In the State of Alabama, it is a Class A Misdemeanor to carry concealed weapons without a permit.

Sorrell’s legislation, Constitutional Carry, would eliminate that crime altogether and give every Alabamian the constitutional right to carry a firearm concealed if they so choose.

State Senator Gerald Allen (R-Tuscaloosa) has introduced Constitutional Carry legislation in the State Senate; SB1. That bill has been assigned to the Senate Judiciary Committee where it awaits committee action.

SB1 would allow all Alabama citizens who have not had their gun rights revoked to carry firearms concealed without having to have a concealed carry permit. That legislation could not get out of committee in the Senate last year.

Sorrell told APR that there is momentum in the Alabama House of Representatives for Constitutional Carry and that he hoped to have as many as twenty cosponsors when he introduces his bill.

It is currently legal in Alabama to openly carry firearms without a permit, if your gun rights have not been taken away. A citizen can lose their gun rights due to a felony conviction, being declared mentally unfit by a probate judge, or a misdemeanor domestic violence conviction. While every citizen, who still has gun rights, may openly carry without a concealed carry permit; it is against the law to have a loaded handgun in a vehicle without a concealed carry permit.

Handguns must be unloaded and locked in a box or trunk out of reach. Similarly, if a person is openly carrying a handgun on their side, were to put a jacket on so that the gun was no longer visible that would also be a misdemeanor as they are now carrying concealed, unless they have a valid concealed carry permit allowing them to conceal their handgun. Persons with a concealed carry permit are allowed to have their gun on their person while riding in a motor vehicle or within reach like in the glove box, loaded or not. This does not apply to long guns (rifles and shotguns). All Alabama citizens, who still have their gun rights, may carry their shotgun or rifle with them in their vehicle, without having to obtain a concealed carry permit to exercise that right.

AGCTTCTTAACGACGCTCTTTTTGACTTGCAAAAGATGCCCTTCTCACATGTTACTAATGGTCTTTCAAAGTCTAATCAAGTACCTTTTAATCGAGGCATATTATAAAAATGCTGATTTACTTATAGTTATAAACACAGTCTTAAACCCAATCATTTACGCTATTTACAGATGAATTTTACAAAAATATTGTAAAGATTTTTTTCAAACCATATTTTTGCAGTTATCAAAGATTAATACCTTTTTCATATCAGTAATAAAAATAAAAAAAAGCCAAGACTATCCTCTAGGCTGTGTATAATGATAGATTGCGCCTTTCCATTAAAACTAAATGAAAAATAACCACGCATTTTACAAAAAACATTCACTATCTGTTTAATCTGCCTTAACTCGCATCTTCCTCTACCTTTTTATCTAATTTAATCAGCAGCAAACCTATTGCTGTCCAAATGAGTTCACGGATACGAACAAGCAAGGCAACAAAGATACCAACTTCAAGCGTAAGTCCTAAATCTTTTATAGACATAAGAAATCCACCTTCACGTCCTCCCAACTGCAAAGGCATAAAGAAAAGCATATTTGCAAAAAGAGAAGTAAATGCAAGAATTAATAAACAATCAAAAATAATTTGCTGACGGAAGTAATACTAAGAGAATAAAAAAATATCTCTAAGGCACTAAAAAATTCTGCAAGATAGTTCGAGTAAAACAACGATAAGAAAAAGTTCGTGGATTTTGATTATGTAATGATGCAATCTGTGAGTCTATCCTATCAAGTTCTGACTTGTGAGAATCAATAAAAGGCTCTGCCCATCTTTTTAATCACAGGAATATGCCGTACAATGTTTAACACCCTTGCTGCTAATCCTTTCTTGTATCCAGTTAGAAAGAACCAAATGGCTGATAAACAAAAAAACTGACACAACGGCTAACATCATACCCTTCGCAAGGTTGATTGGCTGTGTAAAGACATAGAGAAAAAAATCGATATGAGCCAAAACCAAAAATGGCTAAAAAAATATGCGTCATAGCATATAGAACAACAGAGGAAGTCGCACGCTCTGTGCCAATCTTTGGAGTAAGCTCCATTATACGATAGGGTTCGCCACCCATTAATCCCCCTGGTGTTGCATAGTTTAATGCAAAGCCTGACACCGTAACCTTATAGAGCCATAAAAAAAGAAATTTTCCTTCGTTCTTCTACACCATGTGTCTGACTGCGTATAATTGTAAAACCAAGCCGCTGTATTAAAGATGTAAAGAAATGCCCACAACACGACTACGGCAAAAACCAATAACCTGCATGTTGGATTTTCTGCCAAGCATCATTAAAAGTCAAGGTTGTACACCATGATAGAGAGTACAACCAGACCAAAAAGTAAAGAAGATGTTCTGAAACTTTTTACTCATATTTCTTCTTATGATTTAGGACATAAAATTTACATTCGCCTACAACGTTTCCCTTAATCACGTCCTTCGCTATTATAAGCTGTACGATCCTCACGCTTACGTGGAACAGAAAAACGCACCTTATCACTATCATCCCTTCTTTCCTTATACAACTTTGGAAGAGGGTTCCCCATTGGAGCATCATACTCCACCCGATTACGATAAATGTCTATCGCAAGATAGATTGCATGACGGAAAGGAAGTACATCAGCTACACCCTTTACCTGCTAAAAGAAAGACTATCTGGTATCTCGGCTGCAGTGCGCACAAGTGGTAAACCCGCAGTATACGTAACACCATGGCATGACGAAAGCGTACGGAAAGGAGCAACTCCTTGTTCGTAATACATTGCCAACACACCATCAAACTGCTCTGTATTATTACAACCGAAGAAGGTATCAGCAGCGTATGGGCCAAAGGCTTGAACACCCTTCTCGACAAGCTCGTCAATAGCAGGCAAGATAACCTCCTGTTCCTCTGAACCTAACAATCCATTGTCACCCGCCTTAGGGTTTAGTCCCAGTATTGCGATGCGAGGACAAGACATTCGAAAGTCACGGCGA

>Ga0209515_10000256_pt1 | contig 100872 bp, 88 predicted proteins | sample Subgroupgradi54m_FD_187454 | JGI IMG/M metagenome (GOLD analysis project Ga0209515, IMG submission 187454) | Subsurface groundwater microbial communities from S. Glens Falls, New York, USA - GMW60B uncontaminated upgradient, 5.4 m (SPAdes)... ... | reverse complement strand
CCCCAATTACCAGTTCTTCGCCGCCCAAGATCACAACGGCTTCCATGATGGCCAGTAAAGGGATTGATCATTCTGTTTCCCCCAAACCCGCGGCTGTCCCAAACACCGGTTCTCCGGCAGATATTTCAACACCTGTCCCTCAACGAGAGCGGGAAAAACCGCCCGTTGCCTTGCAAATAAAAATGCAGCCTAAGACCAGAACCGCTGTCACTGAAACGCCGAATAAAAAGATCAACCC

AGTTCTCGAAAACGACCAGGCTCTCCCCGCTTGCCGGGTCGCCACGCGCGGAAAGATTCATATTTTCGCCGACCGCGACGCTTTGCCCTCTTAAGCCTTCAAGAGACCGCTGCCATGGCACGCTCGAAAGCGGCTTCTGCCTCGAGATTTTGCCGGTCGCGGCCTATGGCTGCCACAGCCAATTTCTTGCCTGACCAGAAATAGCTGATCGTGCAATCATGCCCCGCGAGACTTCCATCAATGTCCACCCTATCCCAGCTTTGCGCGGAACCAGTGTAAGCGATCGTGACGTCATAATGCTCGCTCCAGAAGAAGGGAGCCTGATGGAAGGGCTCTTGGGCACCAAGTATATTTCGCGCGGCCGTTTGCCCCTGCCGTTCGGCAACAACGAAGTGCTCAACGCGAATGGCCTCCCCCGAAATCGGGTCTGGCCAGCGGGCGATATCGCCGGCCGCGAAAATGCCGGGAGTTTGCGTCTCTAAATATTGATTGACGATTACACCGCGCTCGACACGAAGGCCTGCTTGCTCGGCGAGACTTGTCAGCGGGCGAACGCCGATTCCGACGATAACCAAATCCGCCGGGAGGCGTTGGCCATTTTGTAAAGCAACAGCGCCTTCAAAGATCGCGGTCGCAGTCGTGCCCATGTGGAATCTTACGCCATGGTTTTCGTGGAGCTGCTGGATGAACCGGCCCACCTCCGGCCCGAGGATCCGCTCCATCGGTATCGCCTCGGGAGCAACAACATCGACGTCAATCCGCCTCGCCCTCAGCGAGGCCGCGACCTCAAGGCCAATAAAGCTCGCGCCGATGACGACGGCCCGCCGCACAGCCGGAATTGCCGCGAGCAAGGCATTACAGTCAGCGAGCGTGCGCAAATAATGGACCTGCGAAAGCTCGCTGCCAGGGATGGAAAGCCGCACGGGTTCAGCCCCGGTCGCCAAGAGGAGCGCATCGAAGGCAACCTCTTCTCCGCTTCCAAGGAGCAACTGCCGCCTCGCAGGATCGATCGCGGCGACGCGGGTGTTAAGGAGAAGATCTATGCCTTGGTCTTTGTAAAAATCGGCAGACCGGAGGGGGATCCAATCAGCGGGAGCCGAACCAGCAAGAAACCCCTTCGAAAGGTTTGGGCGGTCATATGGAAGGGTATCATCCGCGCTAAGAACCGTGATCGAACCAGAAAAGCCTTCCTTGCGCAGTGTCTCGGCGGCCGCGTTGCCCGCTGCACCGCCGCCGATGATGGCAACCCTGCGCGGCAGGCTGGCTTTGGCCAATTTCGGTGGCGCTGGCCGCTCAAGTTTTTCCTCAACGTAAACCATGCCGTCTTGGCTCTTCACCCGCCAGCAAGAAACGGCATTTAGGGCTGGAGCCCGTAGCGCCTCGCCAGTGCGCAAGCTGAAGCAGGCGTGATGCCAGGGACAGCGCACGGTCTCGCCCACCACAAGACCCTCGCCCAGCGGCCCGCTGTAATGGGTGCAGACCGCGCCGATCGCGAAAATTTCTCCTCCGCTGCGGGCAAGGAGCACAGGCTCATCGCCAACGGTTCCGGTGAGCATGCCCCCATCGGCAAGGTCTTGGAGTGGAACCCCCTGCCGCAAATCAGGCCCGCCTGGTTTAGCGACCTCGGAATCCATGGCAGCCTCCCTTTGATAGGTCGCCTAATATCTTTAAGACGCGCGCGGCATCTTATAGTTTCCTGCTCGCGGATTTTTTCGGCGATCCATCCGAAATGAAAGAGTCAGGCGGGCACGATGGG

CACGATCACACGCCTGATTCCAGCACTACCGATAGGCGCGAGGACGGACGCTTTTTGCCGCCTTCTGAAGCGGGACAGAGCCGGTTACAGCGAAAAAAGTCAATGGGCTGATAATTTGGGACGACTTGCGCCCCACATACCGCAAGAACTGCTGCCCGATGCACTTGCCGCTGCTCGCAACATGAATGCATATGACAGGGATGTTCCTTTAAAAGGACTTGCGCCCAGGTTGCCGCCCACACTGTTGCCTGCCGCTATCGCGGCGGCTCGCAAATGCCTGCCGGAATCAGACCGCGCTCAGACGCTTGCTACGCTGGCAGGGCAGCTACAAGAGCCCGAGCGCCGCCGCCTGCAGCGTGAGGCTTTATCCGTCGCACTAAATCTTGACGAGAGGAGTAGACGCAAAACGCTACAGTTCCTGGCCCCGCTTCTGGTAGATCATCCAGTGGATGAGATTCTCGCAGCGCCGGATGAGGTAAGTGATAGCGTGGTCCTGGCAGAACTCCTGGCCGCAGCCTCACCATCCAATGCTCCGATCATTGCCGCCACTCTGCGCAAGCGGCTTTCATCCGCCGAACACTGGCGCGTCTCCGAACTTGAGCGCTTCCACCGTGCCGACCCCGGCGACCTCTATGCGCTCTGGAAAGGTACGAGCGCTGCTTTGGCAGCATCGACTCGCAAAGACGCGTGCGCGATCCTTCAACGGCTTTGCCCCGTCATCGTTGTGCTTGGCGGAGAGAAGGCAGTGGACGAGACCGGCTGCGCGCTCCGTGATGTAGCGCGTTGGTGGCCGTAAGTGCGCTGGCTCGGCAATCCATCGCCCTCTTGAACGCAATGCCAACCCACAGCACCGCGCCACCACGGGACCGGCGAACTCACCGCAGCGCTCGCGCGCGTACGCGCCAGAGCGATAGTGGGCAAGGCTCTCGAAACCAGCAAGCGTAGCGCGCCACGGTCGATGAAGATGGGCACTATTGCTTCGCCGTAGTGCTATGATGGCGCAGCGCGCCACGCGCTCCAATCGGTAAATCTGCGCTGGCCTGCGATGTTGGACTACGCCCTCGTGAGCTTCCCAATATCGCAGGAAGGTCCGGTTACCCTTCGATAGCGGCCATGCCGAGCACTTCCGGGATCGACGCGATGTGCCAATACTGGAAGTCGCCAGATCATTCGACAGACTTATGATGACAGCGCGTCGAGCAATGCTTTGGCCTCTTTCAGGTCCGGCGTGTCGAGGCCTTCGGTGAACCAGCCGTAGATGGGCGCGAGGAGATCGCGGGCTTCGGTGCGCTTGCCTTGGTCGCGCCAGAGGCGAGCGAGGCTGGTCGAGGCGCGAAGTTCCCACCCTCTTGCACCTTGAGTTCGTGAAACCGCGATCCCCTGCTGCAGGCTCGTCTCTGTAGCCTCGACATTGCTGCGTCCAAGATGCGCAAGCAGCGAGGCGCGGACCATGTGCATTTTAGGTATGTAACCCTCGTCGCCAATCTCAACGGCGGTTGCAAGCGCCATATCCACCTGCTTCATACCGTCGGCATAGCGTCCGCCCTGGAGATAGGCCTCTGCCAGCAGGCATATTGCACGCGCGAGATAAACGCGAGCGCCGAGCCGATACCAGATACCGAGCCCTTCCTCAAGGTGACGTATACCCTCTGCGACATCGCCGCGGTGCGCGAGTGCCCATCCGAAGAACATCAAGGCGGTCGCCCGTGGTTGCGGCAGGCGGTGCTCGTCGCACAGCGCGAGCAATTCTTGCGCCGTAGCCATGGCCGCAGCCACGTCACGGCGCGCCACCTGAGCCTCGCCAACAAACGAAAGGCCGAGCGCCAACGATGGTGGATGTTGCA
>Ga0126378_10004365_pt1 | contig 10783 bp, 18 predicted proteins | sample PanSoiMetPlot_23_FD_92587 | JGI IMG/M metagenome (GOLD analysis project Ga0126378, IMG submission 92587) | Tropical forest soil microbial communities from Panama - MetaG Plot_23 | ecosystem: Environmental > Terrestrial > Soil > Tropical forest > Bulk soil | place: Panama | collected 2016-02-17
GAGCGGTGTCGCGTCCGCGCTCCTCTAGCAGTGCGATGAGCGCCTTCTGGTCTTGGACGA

To get your concealed carry permit you must go to the sheriff’s department in your home county. The fee varies from county to county.

Twenty percent of adult Alabamians have a concealed carry permit, the highest rate in the country. The Alabama Sheriff’s Association have steadfastly opposed Constitutional Carry legislation. According to the National Association for Gun Rights, fifteen states, including Mississippi, have Constitutional Carry already.

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Maggie’s List endorses Jessica Taylor in 2nd Congressional District

Brandon Moseley



Maggie’s List, a national political action committee dedicated to electing conservative women to federal office, endorsed Jessica Taylor in Alabama’s 2nd Congressional District.

Sandra B. Mortham is the Chairman of Maggie’s List and the former Florida secretary of state.

“Jessica Taylor is a proven leader who brings dedication and heart to Alabama,” Mortham said. “We know Jessica is the right person to represent Alabama’s Second congressional district in Washington because she respects the need for increased personal responsibility, fiscal conservatism, and will help move Alabama forward.”

“As the Alabama Chairwoman of Maggie List, I am proud that the organization has officially endorsed Jessica Taylor for Congressional District 2 here in Alabama,” said Alabama Chairwoman Claire H. Austin. “Jessica holds the conservative policy values as a fiscal conservative, less government spending, and more personal responsibility, and a strong national defense. Jessica will stand strong in Washington for our conservative Alabama values.”

Jessica Taylor thanked Maggie’s List for the endorsement.

“I am humbled to be chosen as one of the 12 conservatives women endorsed by Maggie’s List,” Taylor said. “I entered this race because I am sick and tired of far-left radicals like AOC, Ilhan Omar, and the rest of “The Squad”, thinking that Democrats can have a monopoly of the women’s vote. I put together the Conservative Squad to challenge that narrative and fight back. It’s an honor to have the support of Maggie’s List. I look forward to working with them and conservative women around the country to take back the house in 2020!”

The criteria for an endorsement from Maggie’s List includes electoral viability as well as a commitment to promoting fiscal conservatism, less government, more personal responsibility, and strong national security.


To date, Jessica Taylor has been endorsed by Maggie’s List, Empower America Project, Susan B. Anthony List, former Arkansas Governor and GOP presidential candidate Mike Huckabee, Winning for Women, VIEW PAC, Empower America Project, and former Second Congressional candidate Rep. Will Dismukes (R-Prattville).

Jessica Taylor is married to former State Senator Bryan Taylor. The Taylors live in Prattville with their four children. She has her own business which helps small businesses and nonprofits apply for government grants.

Incumbent Congresswoman Martha Roby is not seeking another term representing the Second Congressional District.